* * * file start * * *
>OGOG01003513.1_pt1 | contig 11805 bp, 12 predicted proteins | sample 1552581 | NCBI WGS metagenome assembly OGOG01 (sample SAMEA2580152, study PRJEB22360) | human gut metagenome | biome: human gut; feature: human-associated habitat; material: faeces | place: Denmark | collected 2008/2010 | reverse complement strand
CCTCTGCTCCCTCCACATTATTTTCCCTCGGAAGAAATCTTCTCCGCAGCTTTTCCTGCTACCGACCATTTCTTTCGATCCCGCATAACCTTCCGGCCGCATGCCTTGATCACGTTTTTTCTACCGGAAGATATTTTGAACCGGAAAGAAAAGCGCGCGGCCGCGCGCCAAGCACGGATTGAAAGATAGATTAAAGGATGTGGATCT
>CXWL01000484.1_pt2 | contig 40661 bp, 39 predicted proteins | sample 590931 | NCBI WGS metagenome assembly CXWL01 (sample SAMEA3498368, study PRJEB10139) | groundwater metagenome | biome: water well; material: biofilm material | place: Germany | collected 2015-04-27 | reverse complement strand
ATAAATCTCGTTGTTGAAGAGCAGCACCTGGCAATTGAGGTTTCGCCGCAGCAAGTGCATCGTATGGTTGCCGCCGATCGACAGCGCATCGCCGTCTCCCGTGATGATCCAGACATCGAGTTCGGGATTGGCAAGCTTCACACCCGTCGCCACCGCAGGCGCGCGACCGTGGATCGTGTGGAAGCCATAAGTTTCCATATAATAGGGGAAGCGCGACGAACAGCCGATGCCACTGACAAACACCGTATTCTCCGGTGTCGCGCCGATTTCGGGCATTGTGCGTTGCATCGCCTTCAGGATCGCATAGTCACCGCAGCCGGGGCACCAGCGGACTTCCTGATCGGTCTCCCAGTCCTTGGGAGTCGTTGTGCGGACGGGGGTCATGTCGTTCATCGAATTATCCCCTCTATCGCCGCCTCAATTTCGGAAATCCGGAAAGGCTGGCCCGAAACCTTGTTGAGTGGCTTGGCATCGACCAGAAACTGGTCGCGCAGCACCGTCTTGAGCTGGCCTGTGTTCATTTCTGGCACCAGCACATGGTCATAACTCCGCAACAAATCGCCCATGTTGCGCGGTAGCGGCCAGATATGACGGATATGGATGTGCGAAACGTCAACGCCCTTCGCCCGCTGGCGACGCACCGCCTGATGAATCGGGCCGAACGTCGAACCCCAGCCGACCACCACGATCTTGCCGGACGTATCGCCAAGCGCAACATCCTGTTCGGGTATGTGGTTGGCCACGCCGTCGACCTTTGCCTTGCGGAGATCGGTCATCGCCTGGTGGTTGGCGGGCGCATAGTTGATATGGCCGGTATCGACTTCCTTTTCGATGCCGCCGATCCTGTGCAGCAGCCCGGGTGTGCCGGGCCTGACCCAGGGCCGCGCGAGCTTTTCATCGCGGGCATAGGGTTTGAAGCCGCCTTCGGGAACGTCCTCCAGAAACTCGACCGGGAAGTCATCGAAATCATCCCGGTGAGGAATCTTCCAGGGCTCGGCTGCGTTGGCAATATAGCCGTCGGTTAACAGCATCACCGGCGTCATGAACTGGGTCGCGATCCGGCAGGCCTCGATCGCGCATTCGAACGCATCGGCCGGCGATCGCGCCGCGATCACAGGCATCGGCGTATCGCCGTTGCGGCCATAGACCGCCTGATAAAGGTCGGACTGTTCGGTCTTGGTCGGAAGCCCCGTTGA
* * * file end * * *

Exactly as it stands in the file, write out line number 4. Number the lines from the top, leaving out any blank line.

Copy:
ATAAATCTCGTTGTTGAAGAGCAGCACCTGGCAATTGAGGTTTCGCCGCAGCAAGTGCATCGTATGGTTGCCGCCGATCGACAGCGCATCGCCGTCTCCCGTGATGATCCAGACATCGAGTTCGGGATTGGCAAGCTTCACACCCGTCGCCACCGCAGGCGCGCGACCGTGGATCGTGTGGAAGCCATAAGTTTCCATATAATAGGGGAAGCGCGACGAACAGCCGATGCCACTGACAAACACCGTATTCTCCGGTGTCGCGCCGATTTCGGGCATTGTGCGTTGCATCGCCTTCAGGATCGCATAGTCACCGCAGCCGGGGCACCAGCGGACTTCCTGATCGGTCTCCCAGTCCTTGGGAGTCGTTGTGCGGACGGGGGTCATGTCGTTCATCGAATTATCCCCTCTATCGCCGCCTCAATTTCGGAAATCCGGAAAGGCTGGCCCGAAACCTTGTTGAGTGGCTTGGCATCGACCAGAAACTGGTCGCGCAGCACCGTCTTGAGCTGGCCTGTGTTCATTTCTGGCACCAGCACATGGTCATAACTCCGCAACAAATCGCCCATGTTGCGCGGTAGCGGCCAGATATGACGGATATGGATGTGCGAAACGTCAACGCCCTTCGCCCGCTGGCGACGCACCGCCTGATGAATCGGGCCGAACGTCGAACCCCAGCCGACCACCACGATCTTGCCGGACGTATCGCCAAGCGCAACATCCTGTTCGGGTATGTGGTTGGCCACGCCGTCGACCTTTGCCTTGCGGAGATCGGTCATCGCCTGGTGGTTGGCGGGCGCATAGTTGATATGGCCGGTATCGACTTCCTTTTCGATGCCGCCGATCCTGTGCAGCAGCCCGGGTGTGCCGGGCCTGACCCAGGGCCGCGCGAGCTTTTCATCGCGGGCATAGGGTTTGAAGCCGCCTTCGGGAACGTCCTCCAGAAACTCGACCGGGAAGTCATCGAAATCATCCCGGTGAGGAATCTTCCAGGGCTCGGCTGCGTTGGCAATATAGCCGTCGGTTAACAGCATCACCGGCGTCATGAACTGGGTCGCGATCCGGCAGGCCTCGATCGCGCATTCGAACGCATCGGCCGGCGATCGCGCCGCGATCACAGGCATCGGCGTATCGCCGTTGCGGCCATAGACCGCCTGATAAAGGTCGGACTGTTCGGTCTTGGTCGGAAGCCCCGTTGA